Many countries and regions have set their schedules to achieve the carbon neutrality between 2030 and 2070. Microalgae are capable of efficiently fixing CO2 and simultaneously producing biomass for multiple applications, which is considered one of the most promising pathways for carbon capture and utilization. This work reviews the current research on microalgae CO2 fixation technologies and the challenges faced by the related industries and government agencies. The technoeconomic analysis indicates that cultivation is the major cost factor. Use of waste resources such as wastewater and flue gas can significantly reduce the costs and carbon footprints. The life cycle assessment has identified fossil-based electricity use as the major contributor to the global warming potential of microalgae-based CO2 fixation approach. Substantial efforts and investments are needed to identify and bridge the gaps among the microalgae strain development, cultivation conditions and systems, and use of renewable resources and energy.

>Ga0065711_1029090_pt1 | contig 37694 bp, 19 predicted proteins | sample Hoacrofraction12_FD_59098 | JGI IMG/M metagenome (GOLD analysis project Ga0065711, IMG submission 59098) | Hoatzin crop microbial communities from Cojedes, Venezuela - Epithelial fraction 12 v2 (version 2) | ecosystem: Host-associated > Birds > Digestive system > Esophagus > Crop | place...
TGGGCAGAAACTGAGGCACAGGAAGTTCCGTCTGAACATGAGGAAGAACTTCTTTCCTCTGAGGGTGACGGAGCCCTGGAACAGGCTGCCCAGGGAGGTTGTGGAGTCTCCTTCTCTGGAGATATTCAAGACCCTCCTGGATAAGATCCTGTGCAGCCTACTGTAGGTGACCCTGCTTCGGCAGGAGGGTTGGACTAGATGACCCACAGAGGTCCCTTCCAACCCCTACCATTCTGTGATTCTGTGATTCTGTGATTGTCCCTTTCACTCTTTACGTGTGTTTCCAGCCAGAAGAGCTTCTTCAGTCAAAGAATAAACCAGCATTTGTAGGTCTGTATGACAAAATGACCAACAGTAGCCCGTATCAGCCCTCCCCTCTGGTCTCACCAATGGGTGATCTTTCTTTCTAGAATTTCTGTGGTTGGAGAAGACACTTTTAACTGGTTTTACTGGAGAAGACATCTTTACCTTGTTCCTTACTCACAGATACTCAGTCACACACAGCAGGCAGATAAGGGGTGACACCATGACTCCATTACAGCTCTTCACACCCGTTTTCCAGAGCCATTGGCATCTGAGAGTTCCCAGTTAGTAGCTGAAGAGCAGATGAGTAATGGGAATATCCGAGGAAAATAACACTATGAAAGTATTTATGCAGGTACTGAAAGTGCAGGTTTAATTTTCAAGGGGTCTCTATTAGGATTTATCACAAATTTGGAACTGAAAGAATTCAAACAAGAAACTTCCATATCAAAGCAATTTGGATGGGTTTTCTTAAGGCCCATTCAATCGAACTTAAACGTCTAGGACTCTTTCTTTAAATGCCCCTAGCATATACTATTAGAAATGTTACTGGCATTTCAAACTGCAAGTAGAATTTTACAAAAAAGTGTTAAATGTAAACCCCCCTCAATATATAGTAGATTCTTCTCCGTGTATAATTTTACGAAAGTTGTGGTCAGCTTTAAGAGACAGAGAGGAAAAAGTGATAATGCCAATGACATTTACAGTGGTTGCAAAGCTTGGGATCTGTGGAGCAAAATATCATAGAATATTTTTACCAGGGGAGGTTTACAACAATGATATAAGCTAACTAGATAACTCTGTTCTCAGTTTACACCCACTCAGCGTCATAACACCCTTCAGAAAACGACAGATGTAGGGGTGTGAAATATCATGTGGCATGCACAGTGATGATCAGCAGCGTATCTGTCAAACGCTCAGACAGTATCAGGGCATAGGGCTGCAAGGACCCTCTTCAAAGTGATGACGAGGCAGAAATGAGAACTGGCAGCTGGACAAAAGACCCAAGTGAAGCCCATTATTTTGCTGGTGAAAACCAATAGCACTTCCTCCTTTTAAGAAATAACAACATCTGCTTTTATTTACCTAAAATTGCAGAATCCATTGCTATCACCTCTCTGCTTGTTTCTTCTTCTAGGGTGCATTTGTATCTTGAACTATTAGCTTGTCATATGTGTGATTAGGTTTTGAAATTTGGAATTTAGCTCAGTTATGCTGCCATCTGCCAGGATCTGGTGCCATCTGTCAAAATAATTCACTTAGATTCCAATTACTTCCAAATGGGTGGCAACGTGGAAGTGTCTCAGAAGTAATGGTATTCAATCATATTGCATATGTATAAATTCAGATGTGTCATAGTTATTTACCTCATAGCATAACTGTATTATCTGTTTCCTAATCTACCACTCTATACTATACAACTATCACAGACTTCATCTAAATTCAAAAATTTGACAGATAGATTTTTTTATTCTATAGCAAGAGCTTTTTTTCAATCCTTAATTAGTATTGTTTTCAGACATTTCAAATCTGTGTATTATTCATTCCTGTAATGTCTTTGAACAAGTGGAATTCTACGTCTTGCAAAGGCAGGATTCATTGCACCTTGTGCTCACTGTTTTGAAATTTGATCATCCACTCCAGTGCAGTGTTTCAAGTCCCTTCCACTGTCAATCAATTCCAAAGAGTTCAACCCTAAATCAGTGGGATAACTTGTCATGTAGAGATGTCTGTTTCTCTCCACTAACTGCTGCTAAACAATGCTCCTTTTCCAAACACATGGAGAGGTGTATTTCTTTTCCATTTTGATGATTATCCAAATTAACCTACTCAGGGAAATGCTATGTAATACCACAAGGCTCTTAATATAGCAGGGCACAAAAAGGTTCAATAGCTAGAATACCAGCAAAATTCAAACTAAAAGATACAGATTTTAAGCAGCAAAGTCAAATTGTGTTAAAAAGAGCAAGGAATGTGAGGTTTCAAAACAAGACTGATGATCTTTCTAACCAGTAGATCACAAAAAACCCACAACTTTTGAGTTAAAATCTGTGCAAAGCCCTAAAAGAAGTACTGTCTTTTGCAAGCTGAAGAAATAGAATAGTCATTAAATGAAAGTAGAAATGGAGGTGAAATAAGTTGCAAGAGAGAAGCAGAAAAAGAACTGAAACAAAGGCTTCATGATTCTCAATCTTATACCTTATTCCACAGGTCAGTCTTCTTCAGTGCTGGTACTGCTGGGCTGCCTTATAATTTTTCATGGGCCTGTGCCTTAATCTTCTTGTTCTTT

|Original language||English (US)|
|State||Published - Apr 2023|
Bibliographical noteFunding Information:
This study was supported by the Key Research and Development Program of Jiangxi Province , China ( 20214BBG74004 ) and the National Natural Science Foundation of China ( 51808278 ).